The volcano Taranaki gives his name to the whole region here, and it’s not hard to see why: on the map the volcano creates a huge bulge on the west coast of New Zealand.
In beautiful New Zealand style they’ve defined a National Park with an almost perfect circular boundary, and of course it’s particularly stunning when seen from the air:
Why Taranaki is here, of course, is told in legend: one of the big seven New Zealand volcanoes, he reputedly fought with his mates (Ruapehu, Ngauruhoe and Tongariro) over the lovely Pirihanga – and lost the fight. In fact he was so disruptive that he was banished from the main group in the middle of the North Island, and forced to live out west.
To do the trip properly, aim to stay overnight. If you’re desperate, get a camper van and stay in the car park; failing that, get a bed at the Dawson Falls Lodge, which is the main visitor centre for the park. The lodge is a bit dilapidated, but that seems to be part of its charm – the chance to get away from it all, have time to watch and photograph the volcano overnight, and see the utter beauty of the Milky Way in a crystal-clear sky. And although the electricity is 1930s direct current and the Wifi connection is terrible, the Coconut Muesli is well worth going back for.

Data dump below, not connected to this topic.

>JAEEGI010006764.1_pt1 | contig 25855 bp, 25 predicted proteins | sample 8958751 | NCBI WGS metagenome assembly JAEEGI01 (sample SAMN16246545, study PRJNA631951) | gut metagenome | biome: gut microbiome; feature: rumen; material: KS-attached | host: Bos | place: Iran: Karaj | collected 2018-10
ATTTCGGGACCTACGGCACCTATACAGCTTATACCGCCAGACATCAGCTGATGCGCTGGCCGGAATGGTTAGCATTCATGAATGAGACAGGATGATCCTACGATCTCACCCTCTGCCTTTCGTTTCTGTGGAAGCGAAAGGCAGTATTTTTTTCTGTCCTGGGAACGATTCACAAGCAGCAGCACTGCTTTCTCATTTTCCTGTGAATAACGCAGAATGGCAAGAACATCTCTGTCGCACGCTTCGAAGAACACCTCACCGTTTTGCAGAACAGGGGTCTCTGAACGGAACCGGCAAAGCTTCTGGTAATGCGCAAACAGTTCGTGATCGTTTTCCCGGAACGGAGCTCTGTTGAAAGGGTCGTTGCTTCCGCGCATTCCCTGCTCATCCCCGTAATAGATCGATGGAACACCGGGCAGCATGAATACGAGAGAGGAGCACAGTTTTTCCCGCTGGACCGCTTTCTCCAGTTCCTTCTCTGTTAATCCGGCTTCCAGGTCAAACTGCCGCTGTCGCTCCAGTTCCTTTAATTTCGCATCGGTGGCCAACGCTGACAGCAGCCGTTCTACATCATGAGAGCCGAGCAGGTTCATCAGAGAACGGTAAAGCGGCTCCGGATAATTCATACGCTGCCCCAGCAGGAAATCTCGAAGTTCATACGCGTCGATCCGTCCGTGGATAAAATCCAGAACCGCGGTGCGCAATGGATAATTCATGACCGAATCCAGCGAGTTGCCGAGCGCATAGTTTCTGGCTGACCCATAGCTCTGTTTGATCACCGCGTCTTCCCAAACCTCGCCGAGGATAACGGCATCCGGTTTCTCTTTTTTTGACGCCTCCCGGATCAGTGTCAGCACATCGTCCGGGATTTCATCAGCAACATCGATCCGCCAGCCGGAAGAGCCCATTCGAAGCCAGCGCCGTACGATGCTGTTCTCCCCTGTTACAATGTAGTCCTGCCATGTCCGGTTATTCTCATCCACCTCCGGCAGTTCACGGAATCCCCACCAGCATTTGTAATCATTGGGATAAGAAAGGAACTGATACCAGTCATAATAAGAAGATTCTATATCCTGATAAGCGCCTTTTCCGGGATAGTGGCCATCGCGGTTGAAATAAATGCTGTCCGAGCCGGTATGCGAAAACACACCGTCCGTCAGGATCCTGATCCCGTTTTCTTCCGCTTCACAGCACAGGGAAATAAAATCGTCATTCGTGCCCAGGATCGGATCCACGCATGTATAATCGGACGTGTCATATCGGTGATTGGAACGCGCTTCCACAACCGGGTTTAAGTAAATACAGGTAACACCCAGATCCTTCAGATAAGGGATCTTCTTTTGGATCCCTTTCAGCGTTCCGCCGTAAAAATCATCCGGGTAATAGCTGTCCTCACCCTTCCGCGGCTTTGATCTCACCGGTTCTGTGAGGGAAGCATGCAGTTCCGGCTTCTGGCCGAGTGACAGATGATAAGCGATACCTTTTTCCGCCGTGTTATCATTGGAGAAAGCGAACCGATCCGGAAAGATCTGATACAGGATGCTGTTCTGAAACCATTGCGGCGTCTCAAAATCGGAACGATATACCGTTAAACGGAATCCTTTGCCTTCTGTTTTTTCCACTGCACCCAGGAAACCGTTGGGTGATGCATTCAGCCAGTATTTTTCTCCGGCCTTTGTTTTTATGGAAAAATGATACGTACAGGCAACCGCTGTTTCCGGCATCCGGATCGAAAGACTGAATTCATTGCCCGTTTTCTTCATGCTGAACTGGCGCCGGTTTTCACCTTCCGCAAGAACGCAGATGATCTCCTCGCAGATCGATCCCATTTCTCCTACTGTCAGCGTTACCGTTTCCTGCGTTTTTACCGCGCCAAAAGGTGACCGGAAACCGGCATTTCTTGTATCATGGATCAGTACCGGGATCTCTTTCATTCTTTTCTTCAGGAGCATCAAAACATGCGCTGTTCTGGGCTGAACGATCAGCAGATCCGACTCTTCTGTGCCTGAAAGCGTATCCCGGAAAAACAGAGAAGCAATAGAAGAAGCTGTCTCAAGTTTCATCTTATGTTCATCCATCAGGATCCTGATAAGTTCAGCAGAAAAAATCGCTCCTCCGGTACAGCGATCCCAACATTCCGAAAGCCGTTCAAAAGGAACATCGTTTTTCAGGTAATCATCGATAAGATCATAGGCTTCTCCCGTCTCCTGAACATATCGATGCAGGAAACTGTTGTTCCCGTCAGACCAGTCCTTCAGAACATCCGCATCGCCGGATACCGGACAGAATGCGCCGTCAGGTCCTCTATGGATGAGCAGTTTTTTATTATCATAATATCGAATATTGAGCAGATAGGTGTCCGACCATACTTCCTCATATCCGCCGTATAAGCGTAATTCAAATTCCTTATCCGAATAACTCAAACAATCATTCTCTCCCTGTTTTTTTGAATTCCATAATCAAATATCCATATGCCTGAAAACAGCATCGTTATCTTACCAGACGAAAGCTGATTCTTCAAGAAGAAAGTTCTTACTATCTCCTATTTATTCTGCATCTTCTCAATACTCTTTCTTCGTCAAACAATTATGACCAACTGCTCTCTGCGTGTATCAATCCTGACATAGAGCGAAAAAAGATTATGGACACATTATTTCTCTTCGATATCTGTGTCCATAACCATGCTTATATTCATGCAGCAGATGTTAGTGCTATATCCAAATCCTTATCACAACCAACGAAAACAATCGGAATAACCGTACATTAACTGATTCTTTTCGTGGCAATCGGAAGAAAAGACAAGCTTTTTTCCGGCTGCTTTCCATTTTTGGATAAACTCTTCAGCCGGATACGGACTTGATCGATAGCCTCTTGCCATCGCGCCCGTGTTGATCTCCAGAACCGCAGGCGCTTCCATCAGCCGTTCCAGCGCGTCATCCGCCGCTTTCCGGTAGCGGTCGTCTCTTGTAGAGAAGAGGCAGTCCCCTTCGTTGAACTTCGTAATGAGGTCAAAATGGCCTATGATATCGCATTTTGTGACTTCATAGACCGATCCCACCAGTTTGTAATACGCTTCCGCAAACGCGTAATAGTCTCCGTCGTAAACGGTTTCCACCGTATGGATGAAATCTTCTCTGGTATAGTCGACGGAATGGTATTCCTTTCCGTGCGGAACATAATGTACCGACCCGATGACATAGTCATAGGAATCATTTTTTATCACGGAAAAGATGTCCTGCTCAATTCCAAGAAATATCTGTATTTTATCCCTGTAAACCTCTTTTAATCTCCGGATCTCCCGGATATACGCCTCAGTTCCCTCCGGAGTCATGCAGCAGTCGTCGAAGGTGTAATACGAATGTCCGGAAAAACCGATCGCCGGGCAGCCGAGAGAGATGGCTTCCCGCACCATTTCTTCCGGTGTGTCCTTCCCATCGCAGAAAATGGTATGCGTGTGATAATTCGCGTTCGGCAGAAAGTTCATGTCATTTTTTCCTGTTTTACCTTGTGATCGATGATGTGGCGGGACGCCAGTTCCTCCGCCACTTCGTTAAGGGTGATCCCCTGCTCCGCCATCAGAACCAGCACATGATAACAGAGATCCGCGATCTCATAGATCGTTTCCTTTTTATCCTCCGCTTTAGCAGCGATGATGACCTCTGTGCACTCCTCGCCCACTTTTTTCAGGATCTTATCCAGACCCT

And here is a young Taranaki entrepreneur. On the road to isolated Cape Egmont he was stopping every car – I assumed to tell us there were cows up ahead, but it turned our he just wanted us to buy one of his signs. For sheer cheek I thought ‘go on, you can afford it’, so I bargained him down to $10 for the sign and then gave him another $10 for the photograph. There followed a long conversation about how he and his dad make the signs from old packing cases, how he’d already made $40 that day, and how any money he made would go to more power tools… and all just because he likes power tools.
Priceless… and if you look carefully you’ll see one of these signs has the mountain the wrong way round!